The original Argo recording paired “Scenes and Arias” with Elisabeth Lutyens’s splendidly rebarbative “Quincunx”, a striking combination of opposites. Lyrita goes for homogeneity with two cantatas also on a theme of love, of the human and divine varieties, by Anthony Milner. Milner, born in 1925 and who died in Spain in 2002, has never enjoyed the profile of a figure such as Maw and is one of many composers who produced a solid body of work prized by specialists (generally male and of a certain ‘collector’ disposition) but failed somehow to gain the approval of the broader musical public. Both works on the disc attest to his strengths and weaknesses.

“Salutatio Angelica” (1948) is Milner’s ‘opus 1’ and is an encomium for the Virgin Mary (Milner was a devout Roman Catholic). Its Latin text is described by the composer as consisting of “the ancient devotions known as the Angelus, the Eastertide antiphon of Our Lady ‘Regina coeli’ and the first four verses of Psalm 130”. The Ave Maria text is set three times in the form of arias for the contralto soloist with the verses and psalm appearing as choral refrains. The writing throughout displays Milner’s immersion in Renaissance polyphony, with imitative part-writing in the orchestra as well as in the choral settings.

The three arias – the first on a ground bass, the second over a sprightly fugue with a ‘cantus firmus’ and the third based on contracting note-values – are positively Bachian in execution, even if the harmonic underpinning is gently subversive. Alfreda Hodgson’s fruity contralto on the other hand leans to the Handelian, but in a way that works with the music. The concluding chorale setting of the psalm is affecting in its sudden reversion to a more simplified language after the anguished canon that ends the third aria.

The arresting opening bars of “Roman Spring” (1969) – a luminous phrase for high strings and marimba – show how far Milner had developed his syntax in the intervening two decades. Again there is a strong influence of Tippett, with whom Milner had worked at Morley College. In fact, in the present context one is tempted to hear the influence of Maw! There is an audible similarity in the way both composers appear to be writing in some sense tonally but following no known rules of traditional functional harmony. The position that Maw had to work backwards (from serialism) to reach was achieved by Milner moving forward from classicism. The comparison however does not always work in Milner’s favour.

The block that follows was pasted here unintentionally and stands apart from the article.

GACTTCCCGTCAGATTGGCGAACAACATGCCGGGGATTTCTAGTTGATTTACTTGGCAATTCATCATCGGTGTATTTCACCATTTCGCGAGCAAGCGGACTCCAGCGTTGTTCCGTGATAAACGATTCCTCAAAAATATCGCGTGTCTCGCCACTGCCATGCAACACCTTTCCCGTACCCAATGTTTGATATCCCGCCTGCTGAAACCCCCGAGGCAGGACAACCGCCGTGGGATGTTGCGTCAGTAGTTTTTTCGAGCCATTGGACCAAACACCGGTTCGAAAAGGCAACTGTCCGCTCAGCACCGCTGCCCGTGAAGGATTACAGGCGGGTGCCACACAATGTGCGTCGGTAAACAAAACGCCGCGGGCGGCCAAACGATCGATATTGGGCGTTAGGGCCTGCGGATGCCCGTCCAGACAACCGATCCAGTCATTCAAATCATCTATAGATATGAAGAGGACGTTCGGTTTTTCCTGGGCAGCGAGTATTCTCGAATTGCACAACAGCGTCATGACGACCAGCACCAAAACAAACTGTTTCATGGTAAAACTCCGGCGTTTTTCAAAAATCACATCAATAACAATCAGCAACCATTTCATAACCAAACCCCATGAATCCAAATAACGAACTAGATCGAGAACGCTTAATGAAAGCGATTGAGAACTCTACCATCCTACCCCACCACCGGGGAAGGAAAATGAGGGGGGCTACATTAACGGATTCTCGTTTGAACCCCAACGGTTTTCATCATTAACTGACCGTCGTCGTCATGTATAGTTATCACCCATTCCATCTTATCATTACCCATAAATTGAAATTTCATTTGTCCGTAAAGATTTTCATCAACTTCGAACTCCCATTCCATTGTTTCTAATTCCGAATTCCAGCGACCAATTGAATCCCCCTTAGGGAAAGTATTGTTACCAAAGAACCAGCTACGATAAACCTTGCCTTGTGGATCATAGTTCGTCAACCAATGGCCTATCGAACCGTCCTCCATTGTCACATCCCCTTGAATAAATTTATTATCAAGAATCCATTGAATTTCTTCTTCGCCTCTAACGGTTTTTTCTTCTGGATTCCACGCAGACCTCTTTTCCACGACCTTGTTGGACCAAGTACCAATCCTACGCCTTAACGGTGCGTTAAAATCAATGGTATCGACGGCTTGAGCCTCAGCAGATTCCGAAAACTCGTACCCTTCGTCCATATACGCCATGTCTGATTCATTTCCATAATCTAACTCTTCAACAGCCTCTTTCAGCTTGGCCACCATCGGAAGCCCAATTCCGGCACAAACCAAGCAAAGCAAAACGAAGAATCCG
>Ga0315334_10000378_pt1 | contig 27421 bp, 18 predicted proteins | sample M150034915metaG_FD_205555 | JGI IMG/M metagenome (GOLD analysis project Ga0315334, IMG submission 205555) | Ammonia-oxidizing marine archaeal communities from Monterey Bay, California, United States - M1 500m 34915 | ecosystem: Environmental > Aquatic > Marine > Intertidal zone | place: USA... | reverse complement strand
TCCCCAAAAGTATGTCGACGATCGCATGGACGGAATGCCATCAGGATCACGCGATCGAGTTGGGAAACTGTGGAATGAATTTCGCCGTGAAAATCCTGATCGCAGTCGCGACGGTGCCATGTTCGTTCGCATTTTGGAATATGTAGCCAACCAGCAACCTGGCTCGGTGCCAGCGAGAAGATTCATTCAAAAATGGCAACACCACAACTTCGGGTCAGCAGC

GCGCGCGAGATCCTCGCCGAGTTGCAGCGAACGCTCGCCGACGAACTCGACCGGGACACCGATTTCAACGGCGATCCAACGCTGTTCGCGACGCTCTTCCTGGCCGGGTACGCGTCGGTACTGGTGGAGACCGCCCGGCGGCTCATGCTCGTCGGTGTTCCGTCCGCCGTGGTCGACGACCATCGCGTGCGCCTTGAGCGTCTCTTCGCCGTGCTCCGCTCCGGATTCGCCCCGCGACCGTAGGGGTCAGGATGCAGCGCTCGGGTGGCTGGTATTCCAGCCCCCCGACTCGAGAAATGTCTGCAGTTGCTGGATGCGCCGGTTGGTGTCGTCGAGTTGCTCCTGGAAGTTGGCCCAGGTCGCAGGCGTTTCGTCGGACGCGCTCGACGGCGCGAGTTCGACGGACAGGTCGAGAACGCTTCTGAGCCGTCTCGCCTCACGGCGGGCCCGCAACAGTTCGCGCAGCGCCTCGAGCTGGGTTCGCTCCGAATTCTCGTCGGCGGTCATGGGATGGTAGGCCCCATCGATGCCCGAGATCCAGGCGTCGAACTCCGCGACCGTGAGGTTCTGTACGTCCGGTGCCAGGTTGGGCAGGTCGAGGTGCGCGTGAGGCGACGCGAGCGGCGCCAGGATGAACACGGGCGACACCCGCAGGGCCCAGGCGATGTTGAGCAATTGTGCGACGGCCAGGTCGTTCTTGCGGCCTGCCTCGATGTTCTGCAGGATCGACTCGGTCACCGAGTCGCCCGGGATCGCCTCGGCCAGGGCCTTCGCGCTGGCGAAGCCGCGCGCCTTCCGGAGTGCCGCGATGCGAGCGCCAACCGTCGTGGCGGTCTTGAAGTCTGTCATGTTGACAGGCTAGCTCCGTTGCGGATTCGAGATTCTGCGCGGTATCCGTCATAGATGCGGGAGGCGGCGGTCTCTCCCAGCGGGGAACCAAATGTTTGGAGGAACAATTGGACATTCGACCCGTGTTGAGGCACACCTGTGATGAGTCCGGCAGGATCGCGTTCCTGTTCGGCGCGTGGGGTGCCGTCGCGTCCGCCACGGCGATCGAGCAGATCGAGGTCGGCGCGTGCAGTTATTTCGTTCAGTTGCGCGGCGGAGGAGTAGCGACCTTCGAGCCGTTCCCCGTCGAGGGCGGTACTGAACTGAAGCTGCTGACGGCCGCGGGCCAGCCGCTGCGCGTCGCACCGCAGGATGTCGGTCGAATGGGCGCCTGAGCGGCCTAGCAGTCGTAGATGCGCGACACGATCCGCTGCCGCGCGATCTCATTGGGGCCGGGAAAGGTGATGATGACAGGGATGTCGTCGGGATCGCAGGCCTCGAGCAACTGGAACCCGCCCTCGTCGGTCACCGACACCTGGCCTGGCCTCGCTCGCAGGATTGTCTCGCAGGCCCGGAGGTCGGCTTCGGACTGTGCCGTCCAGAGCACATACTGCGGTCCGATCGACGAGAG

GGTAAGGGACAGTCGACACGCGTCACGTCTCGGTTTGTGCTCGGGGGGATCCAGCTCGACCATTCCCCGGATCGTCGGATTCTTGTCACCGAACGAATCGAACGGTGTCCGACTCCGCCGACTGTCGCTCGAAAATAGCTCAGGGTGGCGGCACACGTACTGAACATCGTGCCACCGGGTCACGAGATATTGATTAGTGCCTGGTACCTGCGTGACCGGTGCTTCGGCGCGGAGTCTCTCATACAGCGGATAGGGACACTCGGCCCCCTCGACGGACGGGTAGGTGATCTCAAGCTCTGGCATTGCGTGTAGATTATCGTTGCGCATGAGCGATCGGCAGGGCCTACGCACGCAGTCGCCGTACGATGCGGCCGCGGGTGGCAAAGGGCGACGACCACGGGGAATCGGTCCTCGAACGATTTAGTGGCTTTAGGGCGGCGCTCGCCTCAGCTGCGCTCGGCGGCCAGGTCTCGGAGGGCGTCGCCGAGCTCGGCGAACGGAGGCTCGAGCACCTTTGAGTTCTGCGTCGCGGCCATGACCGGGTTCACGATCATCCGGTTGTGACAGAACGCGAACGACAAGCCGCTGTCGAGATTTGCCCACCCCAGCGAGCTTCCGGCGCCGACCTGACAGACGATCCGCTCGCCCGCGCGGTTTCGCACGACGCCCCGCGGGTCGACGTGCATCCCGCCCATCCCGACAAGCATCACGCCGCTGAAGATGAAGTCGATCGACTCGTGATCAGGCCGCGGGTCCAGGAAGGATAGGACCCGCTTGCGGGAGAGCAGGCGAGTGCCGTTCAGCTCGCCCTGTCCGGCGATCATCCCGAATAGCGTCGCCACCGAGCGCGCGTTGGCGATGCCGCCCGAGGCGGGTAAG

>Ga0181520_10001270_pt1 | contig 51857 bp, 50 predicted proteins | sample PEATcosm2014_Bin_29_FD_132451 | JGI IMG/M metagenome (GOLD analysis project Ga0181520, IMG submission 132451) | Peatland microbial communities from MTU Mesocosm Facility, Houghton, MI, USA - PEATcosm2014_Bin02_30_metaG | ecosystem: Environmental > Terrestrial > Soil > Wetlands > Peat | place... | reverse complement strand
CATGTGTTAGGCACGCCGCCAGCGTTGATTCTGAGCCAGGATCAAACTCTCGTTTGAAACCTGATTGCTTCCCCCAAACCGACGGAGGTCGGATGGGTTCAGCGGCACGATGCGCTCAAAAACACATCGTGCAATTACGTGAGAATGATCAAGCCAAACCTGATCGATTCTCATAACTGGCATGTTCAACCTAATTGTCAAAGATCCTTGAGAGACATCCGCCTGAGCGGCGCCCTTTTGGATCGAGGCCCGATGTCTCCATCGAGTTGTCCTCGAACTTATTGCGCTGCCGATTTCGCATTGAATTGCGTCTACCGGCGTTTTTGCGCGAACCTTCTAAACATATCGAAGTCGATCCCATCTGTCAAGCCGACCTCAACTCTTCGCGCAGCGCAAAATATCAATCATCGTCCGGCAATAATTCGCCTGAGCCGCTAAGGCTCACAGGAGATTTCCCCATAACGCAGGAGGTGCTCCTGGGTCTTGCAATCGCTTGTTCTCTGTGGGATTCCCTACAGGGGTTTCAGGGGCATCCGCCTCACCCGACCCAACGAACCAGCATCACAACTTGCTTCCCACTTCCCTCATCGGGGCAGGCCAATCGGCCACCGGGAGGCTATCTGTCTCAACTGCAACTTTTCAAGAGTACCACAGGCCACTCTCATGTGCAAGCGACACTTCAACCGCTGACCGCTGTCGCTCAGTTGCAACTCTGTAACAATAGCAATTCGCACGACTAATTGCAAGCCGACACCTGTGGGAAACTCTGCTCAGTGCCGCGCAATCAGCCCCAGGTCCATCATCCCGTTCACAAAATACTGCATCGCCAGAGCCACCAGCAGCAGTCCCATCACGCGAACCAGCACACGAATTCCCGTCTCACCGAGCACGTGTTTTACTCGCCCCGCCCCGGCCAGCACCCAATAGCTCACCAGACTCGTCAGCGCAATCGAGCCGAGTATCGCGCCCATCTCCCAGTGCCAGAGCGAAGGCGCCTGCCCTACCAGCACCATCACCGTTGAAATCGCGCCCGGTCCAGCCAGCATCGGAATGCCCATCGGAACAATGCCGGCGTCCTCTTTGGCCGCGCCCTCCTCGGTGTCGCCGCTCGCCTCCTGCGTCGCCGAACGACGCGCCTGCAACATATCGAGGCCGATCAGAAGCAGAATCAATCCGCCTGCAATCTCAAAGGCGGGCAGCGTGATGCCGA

Felicity Palmer. ©Christian SteinerFormally “Roman Spring” is an altogether freer conception than “Salutatio Angelica”. The Latin text is assembled from a variety of sources “around the themes of spring and the renewal of love”, somewhat in the manner of Britten’s “Spring Symphony”. Like that work, it also culminates with a ‘pagan’ interpolation in its finale. There are many passing attractions but I find ultimately a fatal lack of memorability in the material. The musical gestures glance off the listener without making any real purchase in the memory banks. For that reason, what is intended as the clinching reappearance at the very end of the theme of the opening setting hangs in the air unconvincingly – one hadn’t really remembered it. Contrast that with end of “Scenes and Arias” and you have a good illustration of the difference between a major composer and a minor one.

Both of Milner’s works are certainly given dedicated performances in these Decca recordings from the early 1970s. The London Sinfonietta, well away from its core repertory, is on fine form and the London Symphony Chorus is well-drilled (it is good to see chorus-master Clive Wearing getting a credit these days in something other than a medical context). Felicity Palmer and Robert Tear, both in their glorious prime, are an ideal pairing of soloists – Tear’s trademark boyish enthusiasm in particular sitting well with the exalted tone of the music.

In many ways, Lyrita performs the same function with regard to one sector of 20th-century British music as the NMC label does for another. The two are wholly complementary and only someone determined to restrict the range of their musical experience would not wish to draw pleasure and stimulation from both. Heartily recommended.